This case stems from the patents of inventor David Barcelou, who claims to have come up with the idea of connecting ATMs to the internet. In 1994, Barcelou created a prototype of an automated gaming machine, which included ATM-like features such as the ability to immediately dispense cash to winners. Barcelou filed patent applications and was ultimately granted an ATM-related patent by the U.S. Patent and Trademark Office in 2005 and several other patents in the following years.

Barcelou’s efforts to commercialize his invention were largely unsuccessful and his “Automated Tournament Machine” never caught on. Barcelou later formed ATL, made ATL the exclusive licensor of the patent, and began licensing the patent and bringing infringement litigation. ATL filed infringement suits against numerous banks and credit unions allegedly using Barcelou’s patent in their ATMs. Additionally, nearly 200 different companies paid ATL roughly $3 million in licensing fees to avoid litigation.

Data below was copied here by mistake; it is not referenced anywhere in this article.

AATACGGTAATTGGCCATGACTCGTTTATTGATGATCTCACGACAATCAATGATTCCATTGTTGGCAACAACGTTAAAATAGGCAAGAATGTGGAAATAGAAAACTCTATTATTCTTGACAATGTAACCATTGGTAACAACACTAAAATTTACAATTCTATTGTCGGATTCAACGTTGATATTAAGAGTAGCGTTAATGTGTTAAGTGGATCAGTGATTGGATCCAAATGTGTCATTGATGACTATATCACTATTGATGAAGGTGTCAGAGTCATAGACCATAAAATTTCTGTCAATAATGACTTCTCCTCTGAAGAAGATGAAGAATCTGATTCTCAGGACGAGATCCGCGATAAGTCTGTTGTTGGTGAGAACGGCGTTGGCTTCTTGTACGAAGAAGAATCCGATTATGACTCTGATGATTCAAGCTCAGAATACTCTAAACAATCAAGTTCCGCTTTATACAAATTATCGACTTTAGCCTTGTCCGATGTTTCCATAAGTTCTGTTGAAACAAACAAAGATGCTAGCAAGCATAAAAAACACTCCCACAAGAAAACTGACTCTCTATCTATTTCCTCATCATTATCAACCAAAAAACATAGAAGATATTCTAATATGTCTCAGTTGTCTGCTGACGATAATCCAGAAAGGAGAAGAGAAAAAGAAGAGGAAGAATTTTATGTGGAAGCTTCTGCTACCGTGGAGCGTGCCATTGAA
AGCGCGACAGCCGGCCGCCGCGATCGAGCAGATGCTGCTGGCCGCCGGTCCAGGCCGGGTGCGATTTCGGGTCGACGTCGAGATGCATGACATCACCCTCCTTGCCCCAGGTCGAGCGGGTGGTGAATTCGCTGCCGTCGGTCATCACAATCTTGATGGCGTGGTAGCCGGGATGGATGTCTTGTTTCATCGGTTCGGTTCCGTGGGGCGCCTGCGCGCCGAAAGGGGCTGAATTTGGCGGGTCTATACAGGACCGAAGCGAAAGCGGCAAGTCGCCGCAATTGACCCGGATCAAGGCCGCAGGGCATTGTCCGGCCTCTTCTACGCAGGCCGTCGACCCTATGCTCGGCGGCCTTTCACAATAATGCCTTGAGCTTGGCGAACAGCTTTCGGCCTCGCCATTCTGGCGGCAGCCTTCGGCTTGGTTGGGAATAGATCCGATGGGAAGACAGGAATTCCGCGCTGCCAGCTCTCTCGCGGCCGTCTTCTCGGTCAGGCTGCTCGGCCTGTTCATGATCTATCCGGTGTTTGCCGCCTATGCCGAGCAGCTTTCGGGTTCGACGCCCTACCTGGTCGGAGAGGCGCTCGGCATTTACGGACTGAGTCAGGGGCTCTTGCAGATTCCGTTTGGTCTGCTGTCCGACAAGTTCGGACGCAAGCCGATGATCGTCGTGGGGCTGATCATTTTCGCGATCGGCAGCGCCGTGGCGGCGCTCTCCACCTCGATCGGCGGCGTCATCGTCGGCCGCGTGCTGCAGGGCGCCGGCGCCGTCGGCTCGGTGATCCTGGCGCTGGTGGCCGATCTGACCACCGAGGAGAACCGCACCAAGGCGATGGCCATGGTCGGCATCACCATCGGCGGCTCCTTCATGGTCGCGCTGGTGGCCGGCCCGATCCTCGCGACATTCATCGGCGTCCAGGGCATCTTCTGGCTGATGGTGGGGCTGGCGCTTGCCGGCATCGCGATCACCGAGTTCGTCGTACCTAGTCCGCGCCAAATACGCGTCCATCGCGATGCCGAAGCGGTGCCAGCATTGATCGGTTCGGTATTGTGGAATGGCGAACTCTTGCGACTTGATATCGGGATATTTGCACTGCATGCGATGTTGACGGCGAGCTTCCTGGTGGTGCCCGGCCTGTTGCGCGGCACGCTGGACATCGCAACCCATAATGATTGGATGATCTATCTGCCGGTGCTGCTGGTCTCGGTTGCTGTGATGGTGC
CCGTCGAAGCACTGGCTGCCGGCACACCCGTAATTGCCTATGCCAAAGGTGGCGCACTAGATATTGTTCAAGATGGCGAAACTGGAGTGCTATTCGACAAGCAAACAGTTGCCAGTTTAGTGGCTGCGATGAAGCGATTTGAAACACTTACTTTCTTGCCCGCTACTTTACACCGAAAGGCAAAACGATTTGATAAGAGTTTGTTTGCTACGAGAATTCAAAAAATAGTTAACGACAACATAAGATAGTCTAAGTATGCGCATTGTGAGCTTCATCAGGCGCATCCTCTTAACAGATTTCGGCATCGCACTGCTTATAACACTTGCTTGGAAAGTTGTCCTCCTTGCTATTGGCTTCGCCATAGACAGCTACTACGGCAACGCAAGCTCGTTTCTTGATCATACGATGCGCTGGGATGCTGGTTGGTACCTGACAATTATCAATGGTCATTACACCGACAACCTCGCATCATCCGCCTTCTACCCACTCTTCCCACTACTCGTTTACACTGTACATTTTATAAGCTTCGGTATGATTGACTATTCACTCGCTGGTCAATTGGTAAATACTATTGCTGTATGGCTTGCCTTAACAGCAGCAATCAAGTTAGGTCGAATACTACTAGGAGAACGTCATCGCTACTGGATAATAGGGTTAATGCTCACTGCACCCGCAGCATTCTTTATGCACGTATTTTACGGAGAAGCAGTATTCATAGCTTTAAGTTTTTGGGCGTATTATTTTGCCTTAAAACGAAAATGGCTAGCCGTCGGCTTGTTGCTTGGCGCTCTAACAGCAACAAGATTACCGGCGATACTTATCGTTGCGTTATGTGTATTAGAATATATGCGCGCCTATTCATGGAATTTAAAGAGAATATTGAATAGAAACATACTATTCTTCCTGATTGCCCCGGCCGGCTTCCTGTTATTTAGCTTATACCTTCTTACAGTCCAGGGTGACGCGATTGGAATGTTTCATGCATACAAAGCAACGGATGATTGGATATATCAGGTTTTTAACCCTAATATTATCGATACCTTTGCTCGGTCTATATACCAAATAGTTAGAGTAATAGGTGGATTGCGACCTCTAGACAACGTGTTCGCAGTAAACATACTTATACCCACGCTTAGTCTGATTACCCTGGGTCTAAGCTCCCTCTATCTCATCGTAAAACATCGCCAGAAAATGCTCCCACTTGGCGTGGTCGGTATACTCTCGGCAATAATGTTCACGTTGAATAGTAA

ATL’s targets and several trade groups began vocalizing their criticism of ATL and Barcelou. One of the defendants in the slander lawsuit, an attorney who represented a number of the financial institutions targeted by ATL, said in an interview with the Boston Business Journal that ATL’s practices were “nothing more than a shakedown” and referred to ATL as a “patent troll” on his website. Another defendant, the Credit Union National Association, gave a presentation which contained a cartoon picture of a troll and referred to ATL as “a well-known patent troll.” A third defendant, the American Bankers Association, gave testimony before the United States Senate Committee on the Judiciary in which it referred to ATL as a “patent troll” that resorts to “extortive” practices “in an effort to extort payments” from financial institutions. Continue reading ›